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### Revision(s):

Revision #1 to TR96-044 | 20th March 1997 00:00

#### Optimal Search in Trees Revision of: TR96-044

Revision #1
Authors: Yosi Ben-Asher, Eitan Farchi, Ilan Newman
Accepted on: 20th March 1997 00:00
Keywords:

Abstract:

It is well known that the optimal solution for
searching in a finite total order set is binary search.
In binary search we divide the set into two halves'' by querying the middle
element and continue the search on the suitable half.
What is the equivalent of binary search when
the set $P$ is partially ordered?
A query in this case is to a point $x\in P$, with
two possible answers: 'yes', indicates that the required element
is below'' $x$, or 'no' if the element is not bellow $x$.
We show that the problem of computing an optimal strategy
for search in Posets that are tree-like (or forests) is
polynomial in the size of the tree, and requires at most $O(n^4\log^3 n)$ steps.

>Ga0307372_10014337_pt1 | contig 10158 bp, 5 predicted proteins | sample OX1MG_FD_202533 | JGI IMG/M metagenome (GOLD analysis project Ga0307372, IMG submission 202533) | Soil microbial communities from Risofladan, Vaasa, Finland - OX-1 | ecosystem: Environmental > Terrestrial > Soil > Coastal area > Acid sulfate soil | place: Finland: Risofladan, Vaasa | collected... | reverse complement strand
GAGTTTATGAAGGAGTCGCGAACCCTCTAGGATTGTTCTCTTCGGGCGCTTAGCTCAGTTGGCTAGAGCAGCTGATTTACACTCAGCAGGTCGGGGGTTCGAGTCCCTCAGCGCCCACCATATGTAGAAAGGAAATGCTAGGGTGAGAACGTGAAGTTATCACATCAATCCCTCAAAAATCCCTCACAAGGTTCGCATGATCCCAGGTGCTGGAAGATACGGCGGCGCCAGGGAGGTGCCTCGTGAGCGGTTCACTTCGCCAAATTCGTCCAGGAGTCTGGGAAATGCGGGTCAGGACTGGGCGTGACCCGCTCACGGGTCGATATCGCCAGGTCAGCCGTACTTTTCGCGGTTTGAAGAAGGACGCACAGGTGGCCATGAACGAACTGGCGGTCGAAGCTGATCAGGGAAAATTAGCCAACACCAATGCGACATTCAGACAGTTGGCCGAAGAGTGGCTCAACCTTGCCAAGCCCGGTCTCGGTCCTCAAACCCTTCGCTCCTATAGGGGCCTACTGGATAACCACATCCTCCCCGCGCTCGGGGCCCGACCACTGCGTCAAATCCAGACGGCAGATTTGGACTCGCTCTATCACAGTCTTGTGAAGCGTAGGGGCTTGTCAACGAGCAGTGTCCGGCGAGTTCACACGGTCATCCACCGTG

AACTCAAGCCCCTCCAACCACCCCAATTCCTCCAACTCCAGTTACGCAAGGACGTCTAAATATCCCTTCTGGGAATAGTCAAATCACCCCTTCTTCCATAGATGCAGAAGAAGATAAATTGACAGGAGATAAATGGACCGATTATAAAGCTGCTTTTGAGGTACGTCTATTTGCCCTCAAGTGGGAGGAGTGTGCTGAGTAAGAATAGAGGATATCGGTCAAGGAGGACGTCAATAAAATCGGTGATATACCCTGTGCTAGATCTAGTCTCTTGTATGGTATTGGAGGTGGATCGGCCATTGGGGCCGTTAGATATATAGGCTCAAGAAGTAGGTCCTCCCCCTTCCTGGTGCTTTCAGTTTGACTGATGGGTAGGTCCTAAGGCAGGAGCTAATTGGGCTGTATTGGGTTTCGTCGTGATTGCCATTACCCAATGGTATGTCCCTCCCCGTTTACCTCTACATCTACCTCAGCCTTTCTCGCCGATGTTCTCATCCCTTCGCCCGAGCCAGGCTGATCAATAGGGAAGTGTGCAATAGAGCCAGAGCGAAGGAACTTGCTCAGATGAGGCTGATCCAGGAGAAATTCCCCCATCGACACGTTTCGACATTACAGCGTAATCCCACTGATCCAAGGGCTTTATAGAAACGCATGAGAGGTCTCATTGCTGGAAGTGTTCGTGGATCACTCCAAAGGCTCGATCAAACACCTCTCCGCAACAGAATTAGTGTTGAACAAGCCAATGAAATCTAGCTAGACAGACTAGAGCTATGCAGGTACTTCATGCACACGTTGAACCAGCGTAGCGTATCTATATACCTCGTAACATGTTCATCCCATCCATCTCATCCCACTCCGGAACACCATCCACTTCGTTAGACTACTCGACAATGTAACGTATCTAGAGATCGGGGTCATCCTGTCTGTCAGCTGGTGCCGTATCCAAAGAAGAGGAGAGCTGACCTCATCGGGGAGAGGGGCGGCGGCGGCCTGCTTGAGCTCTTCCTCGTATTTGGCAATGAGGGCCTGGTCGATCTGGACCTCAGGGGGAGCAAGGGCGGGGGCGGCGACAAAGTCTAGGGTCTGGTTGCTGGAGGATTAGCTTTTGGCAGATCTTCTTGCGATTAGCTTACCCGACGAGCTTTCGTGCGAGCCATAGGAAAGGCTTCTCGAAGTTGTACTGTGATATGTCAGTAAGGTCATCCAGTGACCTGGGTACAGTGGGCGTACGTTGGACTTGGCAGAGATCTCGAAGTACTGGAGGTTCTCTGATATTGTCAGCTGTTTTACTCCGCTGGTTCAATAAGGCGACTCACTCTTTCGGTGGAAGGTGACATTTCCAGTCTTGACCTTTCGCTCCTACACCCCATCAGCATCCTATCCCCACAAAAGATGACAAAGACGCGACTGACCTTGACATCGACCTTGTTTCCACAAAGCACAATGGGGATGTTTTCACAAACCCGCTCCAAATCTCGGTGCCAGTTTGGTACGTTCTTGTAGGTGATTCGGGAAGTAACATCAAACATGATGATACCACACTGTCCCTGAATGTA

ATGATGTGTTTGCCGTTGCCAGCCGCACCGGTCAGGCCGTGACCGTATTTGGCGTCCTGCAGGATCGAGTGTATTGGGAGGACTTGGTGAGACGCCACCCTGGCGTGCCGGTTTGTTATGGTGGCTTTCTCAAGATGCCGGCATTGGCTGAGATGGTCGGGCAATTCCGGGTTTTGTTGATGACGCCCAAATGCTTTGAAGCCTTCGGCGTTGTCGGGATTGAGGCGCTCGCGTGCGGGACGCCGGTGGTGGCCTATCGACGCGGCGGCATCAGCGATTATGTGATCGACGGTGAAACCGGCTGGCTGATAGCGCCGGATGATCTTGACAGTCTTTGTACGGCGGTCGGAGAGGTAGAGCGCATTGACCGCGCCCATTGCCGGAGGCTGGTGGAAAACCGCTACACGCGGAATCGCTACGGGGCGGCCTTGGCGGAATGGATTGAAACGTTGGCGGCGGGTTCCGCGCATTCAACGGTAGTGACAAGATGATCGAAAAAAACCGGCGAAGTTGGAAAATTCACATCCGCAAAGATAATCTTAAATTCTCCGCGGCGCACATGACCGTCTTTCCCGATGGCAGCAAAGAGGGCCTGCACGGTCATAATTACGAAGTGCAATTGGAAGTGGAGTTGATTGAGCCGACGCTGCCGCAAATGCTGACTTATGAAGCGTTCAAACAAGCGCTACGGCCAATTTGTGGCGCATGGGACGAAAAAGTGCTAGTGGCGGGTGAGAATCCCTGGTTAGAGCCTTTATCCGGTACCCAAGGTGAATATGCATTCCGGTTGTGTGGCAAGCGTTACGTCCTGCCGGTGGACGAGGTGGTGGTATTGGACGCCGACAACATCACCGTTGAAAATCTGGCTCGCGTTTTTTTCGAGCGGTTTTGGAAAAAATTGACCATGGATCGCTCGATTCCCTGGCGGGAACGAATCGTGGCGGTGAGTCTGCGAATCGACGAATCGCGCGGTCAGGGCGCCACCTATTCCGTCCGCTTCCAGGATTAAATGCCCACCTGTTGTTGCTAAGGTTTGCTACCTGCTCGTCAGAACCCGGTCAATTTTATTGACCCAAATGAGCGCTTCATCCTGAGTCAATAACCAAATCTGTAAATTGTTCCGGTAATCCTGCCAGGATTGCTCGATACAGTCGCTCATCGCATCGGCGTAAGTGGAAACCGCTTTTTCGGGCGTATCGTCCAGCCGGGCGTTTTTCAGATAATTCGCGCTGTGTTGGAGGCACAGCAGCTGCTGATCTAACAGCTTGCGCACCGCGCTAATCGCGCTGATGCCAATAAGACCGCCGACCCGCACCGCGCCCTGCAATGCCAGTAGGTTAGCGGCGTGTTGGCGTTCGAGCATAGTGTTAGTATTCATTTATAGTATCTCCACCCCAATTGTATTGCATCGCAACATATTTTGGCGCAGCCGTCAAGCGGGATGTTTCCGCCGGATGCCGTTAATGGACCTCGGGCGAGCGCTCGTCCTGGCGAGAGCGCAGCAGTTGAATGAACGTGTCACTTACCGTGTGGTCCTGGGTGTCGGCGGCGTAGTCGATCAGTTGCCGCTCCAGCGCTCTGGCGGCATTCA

Optimal solutions of such search problems are often
needed in program testing and debugging,
where a given program is represented as a tree
and a bug should be found using a minimal set of queries.
This type of search is also applicable in searching
classified large tree-like data bases (e.g. the Internet).

### Paper:

TR96-044 | 6th August 1996 00:00

#### Optimal Search in Trees

TR96-044
Authors: Yosi Ben-Asher, Ilan Newman
Publication: 26th August 1996 12:05
Keywords:

Abstract:

It is well known that the optimal solution for
searching in
a finite total order set is the binary search.
In the binary search we
divide the set into two halves'', by querying the middle
element, and continue the search on the suitable half.
What is the equivalent of binary search, when
the set $P$ is partially ordered?
A query in this case is to a point $x\in P$, with
two possible answers: 'yes', indicates that the required element
is below'' $x$, or 'no' if the element is not bellow $x$.
We show that the problem of computing an optimal strategy
for search in Posets that are tree-like (or forests) is
polynomial in the size of
the tree, and requires at most $O(n^2\log^2 n)$ steps.

Optimal solutions of such search problems are often
needed in program testing and debugging,
where a given program is represented as a tree
and a bug should be found using a minimal set of queries.

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